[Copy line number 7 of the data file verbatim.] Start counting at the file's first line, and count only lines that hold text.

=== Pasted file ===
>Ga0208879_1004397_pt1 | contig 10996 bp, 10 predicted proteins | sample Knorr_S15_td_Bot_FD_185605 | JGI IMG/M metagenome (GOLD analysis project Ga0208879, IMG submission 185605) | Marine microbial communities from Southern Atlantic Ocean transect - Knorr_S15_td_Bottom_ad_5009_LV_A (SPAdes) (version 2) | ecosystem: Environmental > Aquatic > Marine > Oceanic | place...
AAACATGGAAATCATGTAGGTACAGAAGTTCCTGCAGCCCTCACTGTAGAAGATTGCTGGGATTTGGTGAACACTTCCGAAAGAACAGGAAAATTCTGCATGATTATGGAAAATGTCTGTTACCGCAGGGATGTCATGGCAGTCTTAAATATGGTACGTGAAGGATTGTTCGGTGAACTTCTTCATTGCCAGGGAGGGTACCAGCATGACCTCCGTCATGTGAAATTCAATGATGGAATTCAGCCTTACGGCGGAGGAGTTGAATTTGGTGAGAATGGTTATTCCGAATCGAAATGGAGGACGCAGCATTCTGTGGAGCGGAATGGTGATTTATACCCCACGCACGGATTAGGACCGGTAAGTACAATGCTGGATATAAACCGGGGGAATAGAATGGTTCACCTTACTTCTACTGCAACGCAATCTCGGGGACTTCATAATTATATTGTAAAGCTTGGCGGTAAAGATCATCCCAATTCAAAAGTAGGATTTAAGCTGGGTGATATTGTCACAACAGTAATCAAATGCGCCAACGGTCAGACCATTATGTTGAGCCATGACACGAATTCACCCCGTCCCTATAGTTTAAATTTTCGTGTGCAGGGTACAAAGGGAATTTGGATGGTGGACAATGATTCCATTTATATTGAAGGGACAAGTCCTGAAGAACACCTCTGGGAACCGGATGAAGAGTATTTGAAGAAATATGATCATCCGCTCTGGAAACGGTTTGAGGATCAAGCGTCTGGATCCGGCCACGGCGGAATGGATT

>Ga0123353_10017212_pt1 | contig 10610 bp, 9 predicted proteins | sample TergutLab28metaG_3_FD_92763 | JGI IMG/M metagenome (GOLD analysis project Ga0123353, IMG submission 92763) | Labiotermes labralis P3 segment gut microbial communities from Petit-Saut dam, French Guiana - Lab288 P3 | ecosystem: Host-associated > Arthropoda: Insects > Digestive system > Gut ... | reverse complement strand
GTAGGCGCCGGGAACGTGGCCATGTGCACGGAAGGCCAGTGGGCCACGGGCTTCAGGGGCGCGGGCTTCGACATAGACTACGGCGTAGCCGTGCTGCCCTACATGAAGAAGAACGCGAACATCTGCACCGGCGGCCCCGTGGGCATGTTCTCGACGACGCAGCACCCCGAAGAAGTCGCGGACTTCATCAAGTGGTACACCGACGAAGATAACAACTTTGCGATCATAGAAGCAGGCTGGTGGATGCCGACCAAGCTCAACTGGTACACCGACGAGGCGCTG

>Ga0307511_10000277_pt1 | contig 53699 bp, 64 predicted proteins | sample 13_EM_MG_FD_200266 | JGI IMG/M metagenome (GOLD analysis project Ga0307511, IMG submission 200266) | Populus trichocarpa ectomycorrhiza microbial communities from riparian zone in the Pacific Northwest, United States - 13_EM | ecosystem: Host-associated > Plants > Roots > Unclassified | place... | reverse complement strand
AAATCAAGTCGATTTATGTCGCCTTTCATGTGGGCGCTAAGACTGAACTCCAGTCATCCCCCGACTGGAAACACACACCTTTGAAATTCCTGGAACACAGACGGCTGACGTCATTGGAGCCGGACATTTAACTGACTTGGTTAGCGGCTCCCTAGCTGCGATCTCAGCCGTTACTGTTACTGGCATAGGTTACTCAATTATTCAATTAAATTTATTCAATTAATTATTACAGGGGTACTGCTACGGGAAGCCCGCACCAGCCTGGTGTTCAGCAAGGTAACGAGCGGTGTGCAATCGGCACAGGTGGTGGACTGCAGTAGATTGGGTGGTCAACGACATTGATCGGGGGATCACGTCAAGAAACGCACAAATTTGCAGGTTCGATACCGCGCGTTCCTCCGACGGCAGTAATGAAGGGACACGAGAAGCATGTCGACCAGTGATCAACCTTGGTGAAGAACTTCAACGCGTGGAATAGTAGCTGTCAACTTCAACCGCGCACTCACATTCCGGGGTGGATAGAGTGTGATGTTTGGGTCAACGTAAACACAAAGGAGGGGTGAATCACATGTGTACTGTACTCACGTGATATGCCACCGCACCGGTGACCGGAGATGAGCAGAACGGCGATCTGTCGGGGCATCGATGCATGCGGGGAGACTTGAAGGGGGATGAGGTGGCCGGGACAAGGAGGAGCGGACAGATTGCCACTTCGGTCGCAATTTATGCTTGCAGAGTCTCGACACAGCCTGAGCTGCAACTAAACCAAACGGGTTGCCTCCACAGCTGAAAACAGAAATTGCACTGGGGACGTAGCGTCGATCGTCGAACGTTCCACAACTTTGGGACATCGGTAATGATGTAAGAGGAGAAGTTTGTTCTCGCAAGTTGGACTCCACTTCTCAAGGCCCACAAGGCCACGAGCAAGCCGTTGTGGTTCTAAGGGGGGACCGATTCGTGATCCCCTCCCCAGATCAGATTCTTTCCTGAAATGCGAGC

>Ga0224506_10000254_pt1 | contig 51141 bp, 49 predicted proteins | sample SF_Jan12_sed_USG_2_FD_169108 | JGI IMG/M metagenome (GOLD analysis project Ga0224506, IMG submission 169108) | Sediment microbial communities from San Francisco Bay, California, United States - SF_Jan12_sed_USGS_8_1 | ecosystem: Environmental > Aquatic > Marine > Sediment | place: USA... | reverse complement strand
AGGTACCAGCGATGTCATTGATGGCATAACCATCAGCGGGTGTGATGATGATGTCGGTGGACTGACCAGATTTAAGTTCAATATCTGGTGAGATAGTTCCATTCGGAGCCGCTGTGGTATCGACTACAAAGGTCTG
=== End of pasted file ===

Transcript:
>Ga0224506_10000254_pt1 | contig 51141 bp, 49 predicted proteins | sample SF_Jan12_sed_USG_2_FD_169108 | JGI IMG/M metagenome (GOLD analysis project Ga0224506, IMG submission 169108) | Sediment microbial communities from San Francisco Bay, California, United States - SF_Jan12_sed_USGS_8_1 | ecosystem: Environmental > Aquatic > Marine > Sediment | place: USA... | reverse complement strand